Hewitt: Trump could win legal challenge over emergency declaration

Hewitt: Trump could win legal challenge over emergency declaration
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Conservative radio host Hugh Hewitt said Friday that the Trump administration could win possible legal challenges brought against it over President TrumpDonald John TrumpDonald Trump and Joe Biden create different narratives for the election The hollowing out of the CDC Poll: Biden widens lead over Trump to 10 points MORE's decision to declare a national emergency to build a border wall.

“I do believe if the lawsuit is brought even to the 5th Circuit, the president might win at the appeals level. He’ll certainly have a good shot of winning at the Supreme Court,” Hewitt said Friday on CNBC.


“There’s a whole bunch, a whole host of precedents [Trump] can cite, the question is whether or not he’s going to find a friendly five-person or greater majority at the Supreme Court," he continued, predicting that a lawsuit would reach the high court "fairly quickly."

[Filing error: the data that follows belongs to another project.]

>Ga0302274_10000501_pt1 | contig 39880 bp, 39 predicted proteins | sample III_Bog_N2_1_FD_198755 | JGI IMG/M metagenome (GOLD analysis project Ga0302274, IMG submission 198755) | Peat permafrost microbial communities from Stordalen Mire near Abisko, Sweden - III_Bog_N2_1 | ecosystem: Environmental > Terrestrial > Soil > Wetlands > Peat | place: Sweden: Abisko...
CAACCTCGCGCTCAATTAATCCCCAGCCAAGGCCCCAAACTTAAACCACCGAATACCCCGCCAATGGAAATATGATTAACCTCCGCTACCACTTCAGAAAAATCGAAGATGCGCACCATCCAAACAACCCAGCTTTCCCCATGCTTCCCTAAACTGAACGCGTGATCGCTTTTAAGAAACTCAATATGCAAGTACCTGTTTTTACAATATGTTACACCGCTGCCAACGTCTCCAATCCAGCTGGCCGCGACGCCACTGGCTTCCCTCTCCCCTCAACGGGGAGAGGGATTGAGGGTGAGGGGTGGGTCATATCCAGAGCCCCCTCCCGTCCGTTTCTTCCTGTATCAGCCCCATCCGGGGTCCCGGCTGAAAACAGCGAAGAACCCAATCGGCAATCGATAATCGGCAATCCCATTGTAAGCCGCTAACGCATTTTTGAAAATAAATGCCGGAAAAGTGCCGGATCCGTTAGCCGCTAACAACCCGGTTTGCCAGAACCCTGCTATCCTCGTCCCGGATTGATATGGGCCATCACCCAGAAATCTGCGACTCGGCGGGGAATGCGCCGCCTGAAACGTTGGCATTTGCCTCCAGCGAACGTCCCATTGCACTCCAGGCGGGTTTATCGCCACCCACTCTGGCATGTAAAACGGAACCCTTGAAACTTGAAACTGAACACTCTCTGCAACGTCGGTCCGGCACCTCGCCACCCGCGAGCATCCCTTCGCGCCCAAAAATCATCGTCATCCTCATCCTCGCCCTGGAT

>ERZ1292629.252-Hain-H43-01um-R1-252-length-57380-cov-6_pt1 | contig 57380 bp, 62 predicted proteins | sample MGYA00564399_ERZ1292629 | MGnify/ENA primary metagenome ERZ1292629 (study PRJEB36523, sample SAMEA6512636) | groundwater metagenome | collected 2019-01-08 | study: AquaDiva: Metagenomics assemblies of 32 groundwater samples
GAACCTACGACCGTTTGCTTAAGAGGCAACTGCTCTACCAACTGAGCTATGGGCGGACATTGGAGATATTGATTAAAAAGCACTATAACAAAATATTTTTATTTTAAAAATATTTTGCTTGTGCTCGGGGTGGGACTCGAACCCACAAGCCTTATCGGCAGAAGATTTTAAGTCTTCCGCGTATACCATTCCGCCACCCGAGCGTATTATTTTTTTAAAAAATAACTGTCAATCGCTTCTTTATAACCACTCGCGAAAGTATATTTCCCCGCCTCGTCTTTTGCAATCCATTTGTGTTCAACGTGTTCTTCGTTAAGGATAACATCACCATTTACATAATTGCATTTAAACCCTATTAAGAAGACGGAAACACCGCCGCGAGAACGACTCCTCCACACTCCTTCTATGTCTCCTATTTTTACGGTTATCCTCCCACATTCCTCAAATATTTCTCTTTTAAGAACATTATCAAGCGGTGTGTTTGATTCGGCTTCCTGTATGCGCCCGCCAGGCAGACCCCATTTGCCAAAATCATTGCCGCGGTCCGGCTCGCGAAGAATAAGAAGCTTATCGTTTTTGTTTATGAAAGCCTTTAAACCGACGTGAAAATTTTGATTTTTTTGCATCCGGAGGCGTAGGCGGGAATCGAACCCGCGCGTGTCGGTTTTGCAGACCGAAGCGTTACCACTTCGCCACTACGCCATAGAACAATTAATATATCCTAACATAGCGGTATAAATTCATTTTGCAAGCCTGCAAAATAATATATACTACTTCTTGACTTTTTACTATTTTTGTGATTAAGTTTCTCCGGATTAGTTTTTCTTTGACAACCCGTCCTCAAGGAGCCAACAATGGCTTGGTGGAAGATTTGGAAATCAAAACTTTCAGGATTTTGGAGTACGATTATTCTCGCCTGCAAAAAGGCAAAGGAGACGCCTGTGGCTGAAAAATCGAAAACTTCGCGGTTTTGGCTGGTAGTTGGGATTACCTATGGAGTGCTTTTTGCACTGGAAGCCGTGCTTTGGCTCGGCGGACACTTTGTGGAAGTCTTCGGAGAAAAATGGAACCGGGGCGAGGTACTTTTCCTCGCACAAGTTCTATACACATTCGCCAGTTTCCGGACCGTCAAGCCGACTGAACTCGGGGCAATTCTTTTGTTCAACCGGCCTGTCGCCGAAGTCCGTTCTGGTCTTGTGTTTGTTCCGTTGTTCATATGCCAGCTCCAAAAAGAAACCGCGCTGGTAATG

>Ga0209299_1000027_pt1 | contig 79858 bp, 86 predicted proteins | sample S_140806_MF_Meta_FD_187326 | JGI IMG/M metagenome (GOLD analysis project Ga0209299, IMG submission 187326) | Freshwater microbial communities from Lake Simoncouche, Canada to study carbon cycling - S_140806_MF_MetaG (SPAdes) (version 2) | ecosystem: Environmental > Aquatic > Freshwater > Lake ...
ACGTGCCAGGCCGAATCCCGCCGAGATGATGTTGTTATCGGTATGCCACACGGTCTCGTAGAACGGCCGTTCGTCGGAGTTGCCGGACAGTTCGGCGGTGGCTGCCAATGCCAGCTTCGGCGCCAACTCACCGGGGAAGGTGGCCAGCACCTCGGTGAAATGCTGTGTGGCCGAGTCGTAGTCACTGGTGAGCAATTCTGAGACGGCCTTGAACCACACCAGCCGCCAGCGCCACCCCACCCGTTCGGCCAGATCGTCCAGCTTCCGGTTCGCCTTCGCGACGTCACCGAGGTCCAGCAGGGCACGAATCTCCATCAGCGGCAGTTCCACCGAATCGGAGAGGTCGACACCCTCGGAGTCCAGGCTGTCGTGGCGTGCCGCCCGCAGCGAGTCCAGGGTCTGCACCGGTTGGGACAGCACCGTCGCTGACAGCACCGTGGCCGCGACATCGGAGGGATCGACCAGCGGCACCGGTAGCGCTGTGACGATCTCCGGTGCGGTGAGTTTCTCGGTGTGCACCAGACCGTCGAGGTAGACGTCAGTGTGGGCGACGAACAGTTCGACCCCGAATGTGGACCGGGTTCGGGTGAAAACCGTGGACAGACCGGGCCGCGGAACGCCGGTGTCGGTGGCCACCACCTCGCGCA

Trump declared a national emergency on Friday, appropriating $8 billion to build his long-desired border wall. The president also signed a bipartisan spending deal to keep the government open. The bill allocates $1.375 billion to adding barriers to another 55 miles of the border.

Trump predicted Friday that the declaration would likely be challenged in court.

“We will possibly get a bad ruling, and then we'll get another bad ruling and then we'll end up in the Supreme Court,” where Trump claimed the White House would win.

“I didn't need to do this, but I'd rather do it much faster,” he added, referring to constructing barriers on the border

Liberal advocacy group Public Citizen on Friday filed the first lawsuit seeking to block Trump’s national emergency declaration.

California Gov. Gavin Newsom (D) also said Friday he plans to sue the White House over the declaration. 

“President Trump is manufacturing a crisis and declaring a made-up ‘national emergency’ in order to seize power and subvert the constitution,” Newsom said in a statement. “Our message back to the White House is simple and clear: California will see you in court.”